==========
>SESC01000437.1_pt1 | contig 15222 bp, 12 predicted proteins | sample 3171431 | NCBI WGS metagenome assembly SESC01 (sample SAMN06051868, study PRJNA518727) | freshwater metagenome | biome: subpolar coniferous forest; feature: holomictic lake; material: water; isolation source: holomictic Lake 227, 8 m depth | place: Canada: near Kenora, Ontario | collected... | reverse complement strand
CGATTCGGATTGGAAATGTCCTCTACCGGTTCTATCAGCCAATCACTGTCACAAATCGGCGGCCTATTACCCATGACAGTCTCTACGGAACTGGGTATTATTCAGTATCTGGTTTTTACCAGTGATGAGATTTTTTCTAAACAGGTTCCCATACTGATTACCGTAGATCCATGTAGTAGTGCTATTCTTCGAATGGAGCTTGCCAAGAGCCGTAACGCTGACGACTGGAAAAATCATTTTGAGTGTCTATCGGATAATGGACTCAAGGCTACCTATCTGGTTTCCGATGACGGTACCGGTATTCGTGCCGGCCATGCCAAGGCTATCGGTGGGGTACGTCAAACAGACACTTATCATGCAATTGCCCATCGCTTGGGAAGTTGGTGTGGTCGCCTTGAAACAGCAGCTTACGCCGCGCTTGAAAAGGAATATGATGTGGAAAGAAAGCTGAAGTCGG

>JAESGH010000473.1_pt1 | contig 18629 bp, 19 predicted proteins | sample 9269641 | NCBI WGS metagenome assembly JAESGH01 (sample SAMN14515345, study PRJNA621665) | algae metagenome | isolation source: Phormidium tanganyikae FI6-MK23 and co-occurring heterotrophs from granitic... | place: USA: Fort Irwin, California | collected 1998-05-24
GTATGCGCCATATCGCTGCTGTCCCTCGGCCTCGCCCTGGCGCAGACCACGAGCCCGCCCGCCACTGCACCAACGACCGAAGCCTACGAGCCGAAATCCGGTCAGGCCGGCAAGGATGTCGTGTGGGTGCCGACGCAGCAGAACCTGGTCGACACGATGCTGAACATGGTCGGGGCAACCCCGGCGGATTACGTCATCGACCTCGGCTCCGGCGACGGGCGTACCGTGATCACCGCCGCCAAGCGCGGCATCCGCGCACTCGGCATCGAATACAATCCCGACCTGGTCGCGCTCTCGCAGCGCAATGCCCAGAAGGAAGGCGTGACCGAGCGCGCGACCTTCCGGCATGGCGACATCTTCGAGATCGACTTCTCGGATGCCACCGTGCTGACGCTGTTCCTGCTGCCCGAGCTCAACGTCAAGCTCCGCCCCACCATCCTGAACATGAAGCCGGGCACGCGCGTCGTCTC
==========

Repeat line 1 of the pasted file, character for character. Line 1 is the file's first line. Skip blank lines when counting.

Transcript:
>SESC01000437.1_pt1 | contig 15222 bp, 12 predicted proteins | sample 3171431 | NCBI WGS metagenome assembly SESC01 (sample SAMN06051868, study PRJNA518727) | freshwater metagenome | biome: subpolar coniferous forest; feature: holomictic lake; material: water; isolation source: holomictic Lake 227, 8 m depth | place: Canada: near Kenora, Ontario | collected... | reverse complement strand